Last night at work it got so bad I had to take pain killers for the first time this week and it made a huge difference - I could barely concentrate before.

    And this notion that you have to just ignore the pain....how does that work when the pain gets worse and these strategies we are tryinf to implement have as their goal to eliminate pain?

    Sometimes I think the TMS mantra that there are no physical causes of the pain and that inflammation doesn't exist is as arrogant as the physios and doctors who tell you that the bulging disc is the cause. What if muscle pain isn't something that can be seen in an MRI?

    The other thing that's been nagging me is if the subconscious is unknowable, how can you feel the pain that it's experienced? You can only ever guess or assume, right? What if the guess is wrong or way off the mark?

    Sorry to vent like this, I know I'm going on like a spoiled brat, but is it not better to express it than to begrudgingly keep it in?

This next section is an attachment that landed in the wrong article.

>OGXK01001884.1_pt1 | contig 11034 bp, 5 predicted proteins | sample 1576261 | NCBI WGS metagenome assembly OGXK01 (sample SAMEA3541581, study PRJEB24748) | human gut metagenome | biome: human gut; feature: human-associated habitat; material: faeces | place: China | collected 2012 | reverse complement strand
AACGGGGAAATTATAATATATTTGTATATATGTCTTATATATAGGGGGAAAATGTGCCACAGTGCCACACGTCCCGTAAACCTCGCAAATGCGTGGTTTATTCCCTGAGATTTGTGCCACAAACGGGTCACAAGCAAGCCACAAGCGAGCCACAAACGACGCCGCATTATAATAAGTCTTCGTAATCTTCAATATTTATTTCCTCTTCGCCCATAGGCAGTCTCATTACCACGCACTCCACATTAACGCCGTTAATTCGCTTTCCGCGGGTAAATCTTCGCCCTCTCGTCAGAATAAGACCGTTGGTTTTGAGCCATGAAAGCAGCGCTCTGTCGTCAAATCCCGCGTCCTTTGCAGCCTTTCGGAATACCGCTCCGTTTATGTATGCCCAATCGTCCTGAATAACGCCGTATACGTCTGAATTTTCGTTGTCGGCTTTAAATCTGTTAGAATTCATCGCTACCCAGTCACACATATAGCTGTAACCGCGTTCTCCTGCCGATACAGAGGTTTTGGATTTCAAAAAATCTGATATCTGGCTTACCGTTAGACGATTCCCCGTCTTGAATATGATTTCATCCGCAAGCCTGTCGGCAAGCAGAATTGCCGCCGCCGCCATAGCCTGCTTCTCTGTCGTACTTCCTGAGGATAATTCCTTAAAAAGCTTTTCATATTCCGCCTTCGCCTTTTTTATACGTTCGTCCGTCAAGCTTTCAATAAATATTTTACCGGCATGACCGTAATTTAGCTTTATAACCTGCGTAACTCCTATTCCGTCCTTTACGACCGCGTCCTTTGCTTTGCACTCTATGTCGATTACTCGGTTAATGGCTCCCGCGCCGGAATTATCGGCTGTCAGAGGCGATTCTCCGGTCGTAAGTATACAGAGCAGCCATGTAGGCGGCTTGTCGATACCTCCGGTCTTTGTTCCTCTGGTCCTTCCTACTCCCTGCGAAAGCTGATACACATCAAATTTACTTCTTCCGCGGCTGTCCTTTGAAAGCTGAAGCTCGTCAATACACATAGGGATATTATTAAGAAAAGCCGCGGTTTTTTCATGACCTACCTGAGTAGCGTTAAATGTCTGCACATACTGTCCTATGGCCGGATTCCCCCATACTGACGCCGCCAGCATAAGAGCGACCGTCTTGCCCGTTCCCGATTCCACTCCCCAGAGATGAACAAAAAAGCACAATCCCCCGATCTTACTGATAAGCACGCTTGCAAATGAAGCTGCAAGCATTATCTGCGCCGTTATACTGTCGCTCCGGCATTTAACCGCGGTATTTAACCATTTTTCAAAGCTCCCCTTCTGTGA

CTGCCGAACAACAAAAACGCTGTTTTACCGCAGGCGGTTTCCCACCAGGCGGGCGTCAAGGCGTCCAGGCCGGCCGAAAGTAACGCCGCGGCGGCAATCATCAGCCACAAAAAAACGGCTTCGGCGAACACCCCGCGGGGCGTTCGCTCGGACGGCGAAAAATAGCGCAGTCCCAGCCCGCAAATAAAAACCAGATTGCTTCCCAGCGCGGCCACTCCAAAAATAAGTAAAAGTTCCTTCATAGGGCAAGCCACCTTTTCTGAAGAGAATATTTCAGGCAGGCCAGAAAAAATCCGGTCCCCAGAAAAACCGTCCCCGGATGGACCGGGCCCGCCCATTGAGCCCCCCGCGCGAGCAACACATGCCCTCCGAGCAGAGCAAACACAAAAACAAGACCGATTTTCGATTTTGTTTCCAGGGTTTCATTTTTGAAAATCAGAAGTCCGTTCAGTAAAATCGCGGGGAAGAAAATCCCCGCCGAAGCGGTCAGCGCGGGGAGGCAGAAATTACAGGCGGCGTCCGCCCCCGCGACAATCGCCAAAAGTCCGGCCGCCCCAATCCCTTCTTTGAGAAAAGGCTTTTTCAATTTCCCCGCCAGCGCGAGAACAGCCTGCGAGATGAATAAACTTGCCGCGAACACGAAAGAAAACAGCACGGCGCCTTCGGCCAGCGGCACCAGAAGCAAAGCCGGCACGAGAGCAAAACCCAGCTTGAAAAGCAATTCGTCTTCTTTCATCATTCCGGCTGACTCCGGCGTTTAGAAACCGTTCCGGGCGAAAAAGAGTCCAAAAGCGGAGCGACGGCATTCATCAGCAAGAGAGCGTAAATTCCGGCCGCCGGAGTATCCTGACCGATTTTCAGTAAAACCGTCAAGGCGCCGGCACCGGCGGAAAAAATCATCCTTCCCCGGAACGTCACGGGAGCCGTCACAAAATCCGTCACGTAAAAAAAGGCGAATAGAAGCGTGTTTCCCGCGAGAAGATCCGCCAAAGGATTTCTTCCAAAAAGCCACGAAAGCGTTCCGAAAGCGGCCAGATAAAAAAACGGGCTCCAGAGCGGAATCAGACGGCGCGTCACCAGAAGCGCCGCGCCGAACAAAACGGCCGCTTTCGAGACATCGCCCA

And sorry to anyone who's just starting out or who has made a lot of progress - I dont want to take the wind out of your sails.

    Please someone prove me wrong or set me straight. I'm still a believer, I just want more evidence that I'm on the right track.
     
  2. plum

    plum Beloved Grand Eagle

    Two things.


    1. It is still very early days in terms of healing. There is nothing magic bullet about TMS. We may like there to be but there ain't.


    2. There is a world beyond the TMS orthodoxy you find so frustrating. It did Buckley's for me (read My Story) but I am going great guns now.


    There are many discussions on the forum regarding this. Here is a recent one:


    http://www.tmswiki.org/forum/threads/do-some-never-heal.14869/ (Do some never heal) (Do some never heal)
     
    If 6 was 9 likes this.
  3. Watermelon

    Watermelon New Member

    Maybe you are trying too hard...? Listen to Forrest's video on day 34 of the SEP. Sometimes pain increases before it gets better. It is hanging on and trying to keep you focused on it. Sometimes you need to just accept that you are in pain right now. I am reading Hope and help for your nerves by Claire Weeks, and while it is not directly about pain, the steps that she outlines to deal with anxiety are helping me deal with pain. I have found that the bigger issue for me is not pain but anxiety and an activated sympathetic nervous system.